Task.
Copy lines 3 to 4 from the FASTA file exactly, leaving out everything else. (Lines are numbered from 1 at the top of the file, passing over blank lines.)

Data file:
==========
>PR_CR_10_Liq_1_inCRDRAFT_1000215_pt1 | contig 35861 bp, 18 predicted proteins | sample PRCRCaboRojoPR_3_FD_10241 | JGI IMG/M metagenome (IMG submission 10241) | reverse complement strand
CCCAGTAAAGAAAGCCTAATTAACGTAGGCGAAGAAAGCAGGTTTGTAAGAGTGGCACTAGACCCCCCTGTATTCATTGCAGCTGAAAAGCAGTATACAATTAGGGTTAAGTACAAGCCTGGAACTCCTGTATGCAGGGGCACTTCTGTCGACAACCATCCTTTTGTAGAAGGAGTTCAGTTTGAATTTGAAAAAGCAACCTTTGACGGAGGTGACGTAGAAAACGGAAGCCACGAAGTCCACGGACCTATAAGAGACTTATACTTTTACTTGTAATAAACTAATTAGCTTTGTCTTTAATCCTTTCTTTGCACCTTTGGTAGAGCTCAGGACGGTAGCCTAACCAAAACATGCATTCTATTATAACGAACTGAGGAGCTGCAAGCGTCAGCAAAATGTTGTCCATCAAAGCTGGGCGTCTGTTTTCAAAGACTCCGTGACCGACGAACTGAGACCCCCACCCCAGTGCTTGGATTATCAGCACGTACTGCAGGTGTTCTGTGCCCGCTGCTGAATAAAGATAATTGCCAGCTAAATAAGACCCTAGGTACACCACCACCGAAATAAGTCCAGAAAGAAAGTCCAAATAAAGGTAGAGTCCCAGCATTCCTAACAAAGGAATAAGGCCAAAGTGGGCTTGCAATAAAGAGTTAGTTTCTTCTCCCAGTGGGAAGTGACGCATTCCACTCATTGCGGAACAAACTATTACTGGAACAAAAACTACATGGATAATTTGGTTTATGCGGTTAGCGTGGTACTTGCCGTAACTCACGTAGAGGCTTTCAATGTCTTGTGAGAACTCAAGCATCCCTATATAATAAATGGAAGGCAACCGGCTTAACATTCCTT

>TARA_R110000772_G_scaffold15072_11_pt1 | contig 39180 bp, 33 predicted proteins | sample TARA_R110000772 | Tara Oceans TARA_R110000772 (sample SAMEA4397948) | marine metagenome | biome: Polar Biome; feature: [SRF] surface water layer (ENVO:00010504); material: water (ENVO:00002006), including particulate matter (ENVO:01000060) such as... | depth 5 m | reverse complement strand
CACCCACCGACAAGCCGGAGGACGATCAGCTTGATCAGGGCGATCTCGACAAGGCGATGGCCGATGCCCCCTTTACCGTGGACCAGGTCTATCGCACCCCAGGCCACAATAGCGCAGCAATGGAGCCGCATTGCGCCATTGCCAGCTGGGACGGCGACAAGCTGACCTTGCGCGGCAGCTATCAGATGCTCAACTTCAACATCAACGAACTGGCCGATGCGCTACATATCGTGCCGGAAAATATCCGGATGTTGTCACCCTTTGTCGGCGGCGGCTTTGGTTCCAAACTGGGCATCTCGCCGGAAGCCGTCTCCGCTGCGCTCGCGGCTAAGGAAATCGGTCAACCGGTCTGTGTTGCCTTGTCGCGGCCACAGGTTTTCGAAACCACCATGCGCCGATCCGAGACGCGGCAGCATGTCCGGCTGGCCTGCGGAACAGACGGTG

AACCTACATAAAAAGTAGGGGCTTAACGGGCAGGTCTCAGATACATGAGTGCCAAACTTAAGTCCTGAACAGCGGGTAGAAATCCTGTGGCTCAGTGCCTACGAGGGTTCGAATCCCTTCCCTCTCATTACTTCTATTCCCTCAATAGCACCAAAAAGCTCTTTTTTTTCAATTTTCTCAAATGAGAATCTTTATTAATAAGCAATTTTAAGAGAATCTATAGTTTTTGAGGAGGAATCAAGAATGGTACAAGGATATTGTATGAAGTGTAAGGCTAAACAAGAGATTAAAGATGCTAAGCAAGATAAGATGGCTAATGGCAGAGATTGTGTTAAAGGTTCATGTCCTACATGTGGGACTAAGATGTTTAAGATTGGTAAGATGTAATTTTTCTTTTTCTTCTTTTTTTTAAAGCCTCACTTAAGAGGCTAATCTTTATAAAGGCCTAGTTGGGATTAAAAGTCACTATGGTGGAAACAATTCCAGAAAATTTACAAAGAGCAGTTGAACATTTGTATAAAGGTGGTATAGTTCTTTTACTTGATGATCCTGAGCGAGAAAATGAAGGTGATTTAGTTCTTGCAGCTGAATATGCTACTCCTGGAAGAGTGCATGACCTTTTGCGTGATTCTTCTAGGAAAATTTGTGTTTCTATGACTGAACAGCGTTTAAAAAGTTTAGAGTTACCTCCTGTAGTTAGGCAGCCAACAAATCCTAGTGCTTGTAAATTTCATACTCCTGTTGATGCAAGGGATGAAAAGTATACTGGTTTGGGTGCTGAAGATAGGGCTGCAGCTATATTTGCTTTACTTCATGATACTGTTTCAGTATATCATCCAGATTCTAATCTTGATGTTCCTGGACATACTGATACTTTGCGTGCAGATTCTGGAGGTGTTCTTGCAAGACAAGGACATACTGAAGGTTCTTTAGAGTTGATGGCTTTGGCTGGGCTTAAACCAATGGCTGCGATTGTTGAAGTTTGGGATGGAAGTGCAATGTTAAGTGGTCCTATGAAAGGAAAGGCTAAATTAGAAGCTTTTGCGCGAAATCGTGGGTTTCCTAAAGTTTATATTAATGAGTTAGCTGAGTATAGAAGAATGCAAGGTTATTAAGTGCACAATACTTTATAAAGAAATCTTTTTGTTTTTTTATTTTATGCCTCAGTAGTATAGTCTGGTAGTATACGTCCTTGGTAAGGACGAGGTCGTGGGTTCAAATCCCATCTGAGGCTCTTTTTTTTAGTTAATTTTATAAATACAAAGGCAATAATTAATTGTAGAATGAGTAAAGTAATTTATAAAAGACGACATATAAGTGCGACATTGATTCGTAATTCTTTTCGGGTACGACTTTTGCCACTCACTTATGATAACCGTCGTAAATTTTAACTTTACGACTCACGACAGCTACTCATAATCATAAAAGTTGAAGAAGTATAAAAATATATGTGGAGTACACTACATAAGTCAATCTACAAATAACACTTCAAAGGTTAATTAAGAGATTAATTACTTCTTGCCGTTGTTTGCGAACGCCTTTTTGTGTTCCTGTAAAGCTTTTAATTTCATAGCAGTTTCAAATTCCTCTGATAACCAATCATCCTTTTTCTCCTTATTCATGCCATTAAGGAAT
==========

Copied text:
>TARA_R110000772_G_scaffold15072_11_pt1 | contig 39180 bp, 33 predicted proteins | sample TARA_R110000772 | Tara Oceans TARA_R110000772 (sample SAMEA4397948) | marine metagenome | biome: Polar Biome; feature: [SRF] surface water layer (ENVO:00010504); material: water (ENVO:00002006), including particulate matter (ENVO:01000060) such as... | depth 5 m | reverse complement strand
CACCCACCGACAAGCCGGAGGACGATCAGCTTGATCAGGGCGATCTCGACAAGGCGATGGCCGATGCCCCCTTTACCGTGGACCAGGTCTATCGCACCCCAGGCCACAATAGCGCAGCAATGGAGCCGCATTGCGCCATTGCCAGCTGGGACGGCGACAAGCTGACCTTGCGCGGCAGCTATCAGATGCTCAACTTCAACATCAACGAACTGGCCGATGCGCTACATATCGTGCCGGAAAATATCCGGATGTTGTCACCCTTTGTCGGCGGCGGCTTTGGTTCCAAACTGGGCATCTCGCCGGAAGCCGTCTCCGCTGCGCTCGCGGCTAAGGAAATCGGTCAACCGGTCTGTGTTGCCTTGTCGCGGCCACAGGTTTTCGAAACCACCATGCGCCGATCCGAGACGCGGCAGCATGTCCGGCTGGCCTGCGGAACAGACGGTG